By Ryan Strong, Times Staff Writer
In Print: Thursday, July 30, 2009
BROOKSVILLE — Stephanie Mullis remembers taking the last puff of a cigarette when her relaxing evening turned violent.
The 22-year-old mother of two was talking with her husband, Marcus Mullis, 26, when a large red fox sprang from the nearby woods and lunged toward the couple and their 16-month-old son, Uriah.
“All I could think about was protecting my baby,” she said Wednesday. “There was so much fear, but my child was my first thought.”
The family was attacked by a fox around 5 p.m. Saturday near the Hidden Valley Campground on Cortez Boulevard in Brooksville. They were two of four people whom Hernando County health officials believe were attacked by the animal that day.
The fox went for Marcus Mullis first, his wife said, sinking its teeth into both of his ankles. She grabbed her child and ran inside, then returned to help her husband fend off the snarling creature.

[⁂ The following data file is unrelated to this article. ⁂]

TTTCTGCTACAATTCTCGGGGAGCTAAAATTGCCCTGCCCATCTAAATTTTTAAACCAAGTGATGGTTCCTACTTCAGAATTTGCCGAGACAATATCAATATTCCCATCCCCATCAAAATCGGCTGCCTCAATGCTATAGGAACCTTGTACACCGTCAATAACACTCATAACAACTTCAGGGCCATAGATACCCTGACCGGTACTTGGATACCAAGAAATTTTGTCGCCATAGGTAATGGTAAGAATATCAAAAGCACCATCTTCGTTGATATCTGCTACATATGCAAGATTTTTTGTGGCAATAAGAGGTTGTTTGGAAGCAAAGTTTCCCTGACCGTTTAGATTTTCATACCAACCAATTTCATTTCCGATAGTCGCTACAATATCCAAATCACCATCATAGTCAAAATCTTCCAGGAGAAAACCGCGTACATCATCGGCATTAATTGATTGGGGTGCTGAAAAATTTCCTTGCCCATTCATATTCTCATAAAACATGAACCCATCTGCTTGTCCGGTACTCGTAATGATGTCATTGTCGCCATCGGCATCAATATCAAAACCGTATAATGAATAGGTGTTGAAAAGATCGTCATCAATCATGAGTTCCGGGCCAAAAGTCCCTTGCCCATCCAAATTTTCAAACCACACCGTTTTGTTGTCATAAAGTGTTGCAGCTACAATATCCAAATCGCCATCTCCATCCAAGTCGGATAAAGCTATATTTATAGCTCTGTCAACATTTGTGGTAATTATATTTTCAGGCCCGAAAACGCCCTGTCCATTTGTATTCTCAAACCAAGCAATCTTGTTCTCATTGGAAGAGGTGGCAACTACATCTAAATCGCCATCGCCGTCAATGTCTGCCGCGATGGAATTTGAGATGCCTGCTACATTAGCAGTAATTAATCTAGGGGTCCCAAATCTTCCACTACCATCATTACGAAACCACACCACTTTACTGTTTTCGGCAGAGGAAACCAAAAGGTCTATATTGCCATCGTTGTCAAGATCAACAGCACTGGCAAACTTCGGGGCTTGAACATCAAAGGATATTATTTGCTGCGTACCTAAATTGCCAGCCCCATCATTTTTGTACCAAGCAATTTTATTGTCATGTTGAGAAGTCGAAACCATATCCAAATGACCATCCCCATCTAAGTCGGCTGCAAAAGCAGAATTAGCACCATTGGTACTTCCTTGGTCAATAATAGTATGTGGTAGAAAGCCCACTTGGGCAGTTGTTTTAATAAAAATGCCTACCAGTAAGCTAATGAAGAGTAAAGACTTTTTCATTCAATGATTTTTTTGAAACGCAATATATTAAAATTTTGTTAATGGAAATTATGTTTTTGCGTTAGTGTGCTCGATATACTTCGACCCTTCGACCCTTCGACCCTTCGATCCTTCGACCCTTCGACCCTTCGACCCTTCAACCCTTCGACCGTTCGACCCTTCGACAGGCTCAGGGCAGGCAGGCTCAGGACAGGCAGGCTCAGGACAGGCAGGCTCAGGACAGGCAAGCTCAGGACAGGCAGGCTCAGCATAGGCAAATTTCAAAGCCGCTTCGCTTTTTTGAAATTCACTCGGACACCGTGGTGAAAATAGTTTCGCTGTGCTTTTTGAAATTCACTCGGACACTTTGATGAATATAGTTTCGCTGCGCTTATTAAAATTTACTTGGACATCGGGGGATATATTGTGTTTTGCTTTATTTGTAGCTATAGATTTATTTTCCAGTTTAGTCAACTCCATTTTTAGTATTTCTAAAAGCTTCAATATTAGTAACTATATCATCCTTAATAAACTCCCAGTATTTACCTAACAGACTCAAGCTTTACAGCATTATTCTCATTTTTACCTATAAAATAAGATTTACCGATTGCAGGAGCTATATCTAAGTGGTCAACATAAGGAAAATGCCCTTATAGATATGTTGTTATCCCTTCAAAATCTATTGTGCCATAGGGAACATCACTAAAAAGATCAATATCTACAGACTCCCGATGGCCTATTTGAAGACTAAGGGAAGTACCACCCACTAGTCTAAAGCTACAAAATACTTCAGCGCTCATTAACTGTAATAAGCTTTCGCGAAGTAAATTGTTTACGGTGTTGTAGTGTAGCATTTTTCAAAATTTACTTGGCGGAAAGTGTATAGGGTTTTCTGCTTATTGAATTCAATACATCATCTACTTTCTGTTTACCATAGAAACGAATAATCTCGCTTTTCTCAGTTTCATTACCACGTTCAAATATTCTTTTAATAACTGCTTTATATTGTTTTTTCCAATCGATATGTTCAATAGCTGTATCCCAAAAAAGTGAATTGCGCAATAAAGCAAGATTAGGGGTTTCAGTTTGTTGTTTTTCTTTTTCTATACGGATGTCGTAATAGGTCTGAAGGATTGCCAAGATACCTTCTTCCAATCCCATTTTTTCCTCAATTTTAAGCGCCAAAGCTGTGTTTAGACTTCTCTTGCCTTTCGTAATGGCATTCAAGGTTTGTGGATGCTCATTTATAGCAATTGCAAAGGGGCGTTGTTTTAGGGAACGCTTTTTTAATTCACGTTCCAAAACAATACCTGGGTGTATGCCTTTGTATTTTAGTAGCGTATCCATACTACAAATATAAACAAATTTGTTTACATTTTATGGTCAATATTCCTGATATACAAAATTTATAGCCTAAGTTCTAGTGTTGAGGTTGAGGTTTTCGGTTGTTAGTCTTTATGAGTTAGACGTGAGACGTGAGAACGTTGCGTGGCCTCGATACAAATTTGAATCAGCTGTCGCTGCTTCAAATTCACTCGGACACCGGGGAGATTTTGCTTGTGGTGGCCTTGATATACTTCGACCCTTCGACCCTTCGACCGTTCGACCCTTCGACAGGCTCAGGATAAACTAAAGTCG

“I was scared for his life,” Stephanie Mullis said.
The animal went for her next, also biting both of her legs.
Marcus Mullis then grabbed his son’s plastic toy lawn mower and used it to beat the fox to death.
The two, shaken by the five-minute ordeal, grabbed the dead creature and rushed to Brooksville Regional Hospital to seek medical treatment.
The state Department of Health’s Tampa Branch Laboratory tested the fox for rabies, and the results came back positive.
On Saturday, two other people were attacked, according to Ann-Gayl Ellis, the public information officer for the Hernando County Health Department. “Altogether, four people were bitten in three separate attacks,” she said.
Stephanie and Marcus Mullis will begin treatment Friday with the first of four shots given to each rabies victim over a two-week period.
One of the other unidentified victims was treated in Hillsborough County, while the other is expected to begin rabies treatment in Missouri, Ellis said.
“Wild animal attacks are not that uncommon,” said Albert Gray, environmental manager for the Hernando County Health Department. “Usually we encounter raccoons, but foxes are just as likely to bite.”
Last year, a rabid cat bit a 12-year-old boy near Deltona Boulevard and Abeline Road in Hernando. In 2005, a 49-year-old Brooksville man was attacked by a rabid raccoon.
Ryan Strong can be reached at firstname.lastname@example.org or at (352) 848-1432
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